The Cavalcade Of Swing 1938/39 - Jazz Piano Vistousos, Benny Goodman SextetJeśli film narusza twoje prawa zgłoś go tutaj »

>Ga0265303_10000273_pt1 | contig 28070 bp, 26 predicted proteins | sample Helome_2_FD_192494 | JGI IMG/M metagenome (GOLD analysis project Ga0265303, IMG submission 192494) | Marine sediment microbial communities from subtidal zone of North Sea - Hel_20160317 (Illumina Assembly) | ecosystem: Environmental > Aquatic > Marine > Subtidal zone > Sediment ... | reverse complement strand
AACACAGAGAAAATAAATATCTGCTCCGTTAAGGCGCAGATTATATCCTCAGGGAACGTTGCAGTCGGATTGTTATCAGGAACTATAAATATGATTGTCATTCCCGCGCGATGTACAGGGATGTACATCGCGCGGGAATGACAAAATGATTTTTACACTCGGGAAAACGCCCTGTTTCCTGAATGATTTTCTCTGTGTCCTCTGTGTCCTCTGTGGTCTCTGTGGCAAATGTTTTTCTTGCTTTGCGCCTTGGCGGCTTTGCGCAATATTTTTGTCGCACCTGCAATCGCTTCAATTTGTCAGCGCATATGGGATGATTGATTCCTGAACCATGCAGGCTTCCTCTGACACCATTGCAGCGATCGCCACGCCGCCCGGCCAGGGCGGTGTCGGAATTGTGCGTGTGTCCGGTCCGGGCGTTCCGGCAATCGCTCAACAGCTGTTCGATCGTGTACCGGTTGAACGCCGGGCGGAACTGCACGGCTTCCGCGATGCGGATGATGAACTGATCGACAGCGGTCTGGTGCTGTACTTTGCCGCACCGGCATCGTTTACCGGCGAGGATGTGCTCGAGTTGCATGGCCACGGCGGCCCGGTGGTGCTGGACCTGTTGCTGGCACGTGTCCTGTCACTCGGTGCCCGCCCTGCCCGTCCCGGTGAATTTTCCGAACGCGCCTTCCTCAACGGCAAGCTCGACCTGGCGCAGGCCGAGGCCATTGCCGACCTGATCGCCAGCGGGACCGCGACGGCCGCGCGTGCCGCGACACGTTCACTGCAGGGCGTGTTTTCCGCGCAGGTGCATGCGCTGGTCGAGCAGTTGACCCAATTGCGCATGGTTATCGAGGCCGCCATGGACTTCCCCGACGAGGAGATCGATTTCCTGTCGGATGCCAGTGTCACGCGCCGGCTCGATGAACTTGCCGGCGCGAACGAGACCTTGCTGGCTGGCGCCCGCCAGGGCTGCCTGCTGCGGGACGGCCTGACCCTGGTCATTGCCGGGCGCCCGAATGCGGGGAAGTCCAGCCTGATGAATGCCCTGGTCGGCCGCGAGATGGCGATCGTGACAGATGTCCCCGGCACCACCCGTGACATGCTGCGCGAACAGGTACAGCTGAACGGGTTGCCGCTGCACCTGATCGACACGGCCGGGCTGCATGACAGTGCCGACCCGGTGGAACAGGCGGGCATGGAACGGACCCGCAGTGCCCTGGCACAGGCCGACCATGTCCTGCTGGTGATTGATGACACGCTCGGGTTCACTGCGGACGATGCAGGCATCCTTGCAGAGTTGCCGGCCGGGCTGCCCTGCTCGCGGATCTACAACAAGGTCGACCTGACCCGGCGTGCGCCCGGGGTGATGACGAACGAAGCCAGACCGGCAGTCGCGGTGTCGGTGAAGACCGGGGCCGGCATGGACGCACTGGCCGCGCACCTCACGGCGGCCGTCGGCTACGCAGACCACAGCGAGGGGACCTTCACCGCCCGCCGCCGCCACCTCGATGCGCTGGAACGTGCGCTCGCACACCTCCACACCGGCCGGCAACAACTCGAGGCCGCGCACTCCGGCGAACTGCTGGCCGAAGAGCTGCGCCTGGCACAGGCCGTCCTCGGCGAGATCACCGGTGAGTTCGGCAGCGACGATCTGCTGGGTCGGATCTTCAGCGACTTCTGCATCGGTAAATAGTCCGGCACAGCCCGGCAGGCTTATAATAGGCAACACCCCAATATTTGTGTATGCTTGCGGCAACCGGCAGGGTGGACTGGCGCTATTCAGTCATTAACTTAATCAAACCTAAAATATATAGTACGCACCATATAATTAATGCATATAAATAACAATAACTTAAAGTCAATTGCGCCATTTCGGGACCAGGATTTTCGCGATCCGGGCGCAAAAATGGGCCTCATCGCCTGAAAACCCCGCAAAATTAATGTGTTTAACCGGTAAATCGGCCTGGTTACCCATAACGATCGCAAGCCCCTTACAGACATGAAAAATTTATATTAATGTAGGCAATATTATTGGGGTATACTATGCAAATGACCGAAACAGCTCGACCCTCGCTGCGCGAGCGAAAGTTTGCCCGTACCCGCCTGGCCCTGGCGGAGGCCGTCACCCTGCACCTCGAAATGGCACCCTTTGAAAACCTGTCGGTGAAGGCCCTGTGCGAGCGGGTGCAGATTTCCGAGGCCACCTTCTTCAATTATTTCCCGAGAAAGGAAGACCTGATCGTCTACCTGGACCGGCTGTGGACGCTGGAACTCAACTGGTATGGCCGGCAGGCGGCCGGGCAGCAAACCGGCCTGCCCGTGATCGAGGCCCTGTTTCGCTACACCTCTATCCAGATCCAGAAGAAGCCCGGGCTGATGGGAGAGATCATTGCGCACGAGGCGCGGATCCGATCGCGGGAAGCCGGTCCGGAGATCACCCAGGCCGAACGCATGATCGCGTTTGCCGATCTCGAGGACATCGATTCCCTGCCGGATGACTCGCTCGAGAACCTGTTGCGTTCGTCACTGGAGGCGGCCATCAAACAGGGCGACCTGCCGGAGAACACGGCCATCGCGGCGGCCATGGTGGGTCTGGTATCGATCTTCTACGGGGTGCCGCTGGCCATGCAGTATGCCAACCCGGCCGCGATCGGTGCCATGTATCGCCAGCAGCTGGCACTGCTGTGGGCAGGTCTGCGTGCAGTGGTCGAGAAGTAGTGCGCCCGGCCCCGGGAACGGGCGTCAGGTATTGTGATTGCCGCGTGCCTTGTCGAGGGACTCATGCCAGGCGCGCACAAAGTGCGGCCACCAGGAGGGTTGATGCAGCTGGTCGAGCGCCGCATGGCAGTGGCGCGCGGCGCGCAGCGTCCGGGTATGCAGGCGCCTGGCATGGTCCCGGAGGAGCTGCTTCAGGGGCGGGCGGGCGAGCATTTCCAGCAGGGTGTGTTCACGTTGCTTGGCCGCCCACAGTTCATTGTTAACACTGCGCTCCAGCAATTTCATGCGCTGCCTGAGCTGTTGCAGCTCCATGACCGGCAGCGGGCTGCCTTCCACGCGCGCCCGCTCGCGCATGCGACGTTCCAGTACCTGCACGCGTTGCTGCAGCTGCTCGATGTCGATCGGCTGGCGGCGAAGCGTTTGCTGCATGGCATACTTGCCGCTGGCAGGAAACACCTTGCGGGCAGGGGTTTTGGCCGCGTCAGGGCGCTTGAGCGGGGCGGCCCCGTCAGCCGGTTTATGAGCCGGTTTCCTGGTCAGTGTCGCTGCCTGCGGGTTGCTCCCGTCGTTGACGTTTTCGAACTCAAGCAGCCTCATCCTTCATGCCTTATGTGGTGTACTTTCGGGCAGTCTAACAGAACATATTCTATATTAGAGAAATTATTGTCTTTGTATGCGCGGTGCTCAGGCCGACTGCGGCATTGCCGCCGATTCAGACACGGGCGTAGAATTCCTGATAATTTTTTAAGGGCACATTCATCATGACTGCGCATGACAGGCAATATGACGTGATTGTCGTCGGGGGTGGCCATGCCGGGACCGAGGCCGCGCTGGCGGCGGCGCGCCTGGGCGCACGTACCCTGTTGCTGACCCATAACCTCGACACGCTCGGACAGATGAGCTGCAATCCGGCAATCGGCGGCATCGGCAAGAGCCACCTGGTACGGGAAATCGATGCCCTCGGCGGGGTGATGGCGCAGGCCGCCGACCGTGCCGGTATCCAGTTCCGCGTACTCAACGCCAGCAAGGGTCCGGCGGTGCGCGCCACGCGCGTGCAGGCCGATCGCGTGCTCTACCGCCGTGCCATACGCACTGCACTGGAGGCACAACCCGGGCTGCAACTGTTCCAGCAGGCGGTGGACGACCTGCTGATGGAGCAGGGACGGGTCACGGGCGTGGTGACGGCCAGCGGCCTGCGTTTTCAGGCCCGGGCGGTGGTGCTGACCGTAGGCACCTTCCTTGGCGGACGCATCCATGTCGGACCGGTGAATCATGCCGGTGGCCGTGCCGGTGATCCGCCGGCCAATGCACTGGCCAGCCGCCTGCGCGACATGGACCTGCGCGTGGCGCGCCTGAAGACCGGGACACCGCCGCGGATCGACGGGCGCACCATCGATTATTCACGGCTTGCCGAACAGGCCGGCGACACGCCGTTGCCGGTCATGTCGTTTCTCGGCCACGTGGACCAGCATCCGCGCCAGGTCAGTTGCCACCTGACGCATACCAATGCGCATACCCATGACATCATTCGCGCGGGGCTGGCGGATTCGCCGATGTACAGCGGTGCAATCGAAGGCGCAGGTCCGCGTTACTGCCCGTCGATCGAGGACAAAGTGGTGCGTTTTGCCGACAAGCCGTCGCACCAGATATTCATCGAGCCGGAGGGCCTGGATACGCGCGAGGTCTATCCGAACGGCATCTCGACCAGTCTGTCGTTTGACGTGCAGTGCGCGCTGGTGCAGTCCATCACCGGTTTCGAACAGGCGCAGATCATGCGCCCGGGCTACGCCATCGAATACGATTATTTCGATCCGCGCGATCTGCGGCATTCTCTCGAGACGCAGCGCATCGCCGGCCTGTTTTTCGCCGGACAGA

1. I Got Rhythm (Gershwin) – Benny Goodman Sextet (Benny Goodman, clarinet; Charlie Christian, electric guitar; Lionel Hampton, vibraphone; Fletcher Henderson, piano; Arthur Bernstein, bass; Nick Fatool, drums); 1938 2. Cavalcade of Boogie (Lewis-Ammons-Johnson) – Meade Lux Lewis, Albert Ammons, Pete Johnson, pianos; Walter Page, bass; Jo Jones, drums; 1939 3. Memories Of You (Eubie Blake) – Benny Goodman Sexet, same personnel as p.1; 1938 Above 3 recordings are the part of John Hammond’s Spirituals to Swing (1938/39) vol. 1&2; AMADEO Long Playing 33 1/3 rpm, Austria 1959 NOTE: John Henry Hammond II (1910 – 1987) - American record producer and music critic active in USA and UK from the 1930s to the early 1980s. In his service as a talent scout, Hammond became one of the most influential figures in 20th-century popular music, who discovered and furthered musical careers of many artists, including Benny Goodman (John Hammond’s sister was married to him), Billie Holiday (he saw her singing in a Harlem club and arranged for her a large debut), Count Basie, Harry James, Aretha Franklin, Bob Dylan, Bruce Springsteen or Leonard Cohen. In 1938 and 1939 John Hammond promoted two concerts at Carnegie Hall just before World War II. presenting a broad program of blues, jazz and gospel called “Spirituals To Swing” with participation of the white and black jazz artists. The performers included Benny Goodman, Count Basie Bib Bill Broonzy, Sidney Bechet, Sonny Terry, Ida Cox, Helen Humes, Joe Turner, Jimmy Rushing, Golden Gate Quartet, Albert Ammons, Pete Johnson, James P. Johnson, Meade "Lux" Lewis, Sister Rosetta Tharpe, New Orleans’ Feetwarmers. The idea was to present the connection between blues and jazz, and all that happen on stage of the most distinguished concert Hall in front of the white New York upper class audience (in that time black jazz performers were not taken seriously by the musical establishment). Both concerts became an explosive event and are considered now as one of the most important musical sessions in the history of jazz. Both concerts were privately recorded for John Hammond and were played and replayed many times at his home. Only in the 1950s – when in the passage of time it became obvious that these performances were of great musical and historical significance – it was decided to remaster them and preserve for the posterity. Ofcourse, the recording technique was not comparable in the 1950s with what we have now in the digital recording and remastering era. However, these recordings are still exciting and stirring and should be presented as a memento what the great artists can do with the “simple pop music”, bringing it up to the level of the highest artistry.
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